“My dear children you still had to grow and become the future of my beloved country but tell me who wore you the gun around your neck”, she asked with loathsome feelings. The children quivering with fear could not speak a word.
Their eyes were flooded with questions and their chest bones were the answers to each of them. Deya was adamant to get the answers from the horses’ mouth because she wanted to reach up to the root cause, which every time was creating a thorn in her mind.
She opened the mouth of the young soldier and found a half cut tongue in the chamber.
She wept bitterly & hugged the boy of seven years, whose rifle clung to his shoulders thus touching the ground.
“Well, I shall give you the money which can earn you good fortune more than the one you get from those rascals”, said Deya.
“O.K. Madam”!, volunteered one out of the ten, from the ill fed squad, who had come out of the queue to help out Deya to remove her worry. He said, “our parents are paid handsomely by the uncles who smuggle us in the mid of a night to their country with flamboyant promises of better future. There we are detained for lengthy periods in army barracks where we are motivated on becoming soldiers of Maoist Organization. We are given training on the Army Firing Ranges. We are kept underfed for the purpose of remaining weak to work & lay mines smoothly due to light weight.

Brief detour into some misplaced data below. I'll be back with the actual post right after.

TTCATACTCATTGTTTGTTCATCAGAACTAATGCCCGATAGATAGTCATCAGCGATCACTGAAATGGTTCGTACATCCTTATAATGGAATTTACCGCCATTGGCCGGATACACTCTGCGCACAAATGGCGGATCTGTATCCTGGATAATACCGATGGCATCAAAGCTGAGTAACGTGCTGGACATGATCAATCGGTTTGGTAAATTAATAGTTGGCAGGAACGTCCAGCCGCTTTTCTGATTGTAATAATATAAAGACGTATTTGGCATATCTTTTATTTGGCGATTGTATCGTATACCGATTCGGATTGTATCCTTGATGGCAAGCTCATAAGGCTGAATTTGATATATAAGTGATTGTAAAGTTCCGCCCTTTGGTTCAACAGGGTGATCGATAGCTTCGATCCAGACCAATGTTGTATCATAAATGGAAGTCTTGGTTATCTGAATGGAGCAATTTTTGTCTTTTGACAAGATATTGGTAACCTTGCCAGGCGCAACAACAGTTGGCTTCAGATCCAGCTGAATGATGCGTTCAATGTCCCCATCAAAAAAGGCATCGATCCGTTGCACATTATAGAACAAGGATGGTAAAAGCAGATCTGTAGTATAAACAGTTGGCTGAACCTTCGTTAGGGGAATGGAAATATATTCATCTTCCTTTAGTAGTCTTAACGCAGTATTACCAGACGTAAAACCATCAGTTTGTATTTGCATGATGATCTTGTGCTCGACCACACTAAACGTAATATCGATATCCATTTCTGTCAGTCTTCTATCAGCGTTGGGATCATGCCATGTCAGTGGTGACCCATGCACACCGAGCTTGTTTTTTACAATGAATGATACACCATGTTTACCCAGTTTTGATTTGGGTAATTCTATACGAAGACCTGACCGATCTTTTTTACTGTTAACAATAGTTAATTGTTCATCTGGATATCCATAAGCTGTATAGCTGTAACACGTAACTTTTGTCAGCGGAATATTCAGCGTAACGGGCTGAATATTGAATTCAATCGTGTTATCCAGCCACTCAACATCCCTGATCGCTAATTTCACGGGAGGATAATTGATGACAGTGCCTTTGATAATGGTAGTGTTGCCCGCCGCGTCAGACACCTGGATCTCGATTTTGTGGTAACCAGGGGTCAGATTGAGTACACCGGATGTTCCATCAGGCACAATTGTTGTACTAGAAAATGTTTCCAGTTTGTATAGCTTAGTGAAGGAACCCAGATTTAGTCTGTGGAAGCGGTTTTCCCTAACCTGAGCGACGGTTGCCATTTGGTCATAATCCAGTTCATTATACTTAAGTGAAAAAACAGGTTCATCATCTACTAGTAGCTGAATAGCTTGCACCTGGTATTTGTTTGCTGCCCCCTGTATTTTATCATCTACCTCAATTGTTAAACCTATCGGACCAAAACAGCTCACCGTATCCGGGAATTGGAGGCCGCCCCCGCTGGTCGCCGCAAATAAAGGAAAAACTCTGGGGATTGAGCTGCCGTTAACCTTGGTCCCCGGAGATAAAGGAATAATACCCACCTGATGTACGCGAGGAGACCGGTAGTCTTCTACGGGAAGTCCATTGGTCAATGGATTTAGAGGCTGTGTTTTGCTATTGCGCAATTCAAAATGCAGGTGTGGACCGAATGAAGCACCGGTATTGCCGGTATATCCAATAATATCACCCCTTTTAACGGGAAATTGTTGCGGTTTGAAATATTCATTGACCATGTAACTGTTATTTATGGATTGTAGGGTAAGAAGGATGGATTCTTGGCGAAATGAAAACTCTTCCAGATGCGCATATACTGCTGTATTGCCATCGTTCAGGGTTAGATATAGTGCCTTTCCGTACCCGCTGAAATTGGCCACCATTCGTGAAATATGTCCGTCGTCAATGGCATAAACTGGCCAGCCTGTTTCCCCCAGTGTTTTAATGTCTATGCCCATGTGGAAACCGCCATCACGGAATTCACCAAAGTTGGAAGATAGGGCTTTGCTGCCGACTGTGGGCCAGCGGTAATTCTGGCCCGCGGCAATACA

The children who gained weight were blown up in the mine fields or have lost their limbs. We all are very conscious of the weight because that is our survival, so the bones of our chest are witness to the hunger we labour. We are trained to blow the bridges and detonate bombs in the civil sectors to create panic and fear. We are made to walk for many hours and are kicked by the soldiers and hit with their guns, during the march. If someone tries to run away from this rustic life, he is repeatedly subjected to brutal beatings, additional violence, restraints and sensory deprivation.

 

Even some of us die in the process. We are given training on propaganda as well & are not allowed to disclose our location of training or the names of the trainers. We are repeatedly asked to say, we have been trained by the “Tamil Tigers.” If someone tries to leak out the secret he is met with the fate like Ram whose tongue, you noticed has been cut. After successful training we are sent to Army Brigades of Maoist Organization. With us were many more from other countries as well, like Burma, Bangladesh, Bhutan, Pakistan, Srilanka, Tibet and Kashmir”, after saying this much Deepak went silent.
Deya felt strangulated in this silence, so almost she yelled but stillness prevailed.
“Who commits the crime of churning children in to cannon fodder? Let me know”, Deya asked, angrily.
“India, the damn India”, someone spoke in the middle of the queue.
“Oh, my Lord! We have become the victim of the hypocrisy of the foe in the garb of friendship”.
She went rushing to the spot where the sacred ash of her mother was cremated a year back.
Deya knelt down before the ash casket while bowing, she said, “Ma, you were absolutely right in claiming, that laliguras are not grown on the moon, children are the real laliguras of our country who have to grow well on this land & their fragrance of love, peace and affection has to conquer the world.
“O, Lord, give me strength to remove the gun and hang the satchel around the shoulder of my young lot”.
The sun had set in the west but a “DEYA” was lit up to beat the darkness.
 

Posted by Isha Khan, who can be reached at bdmailer@gmail.com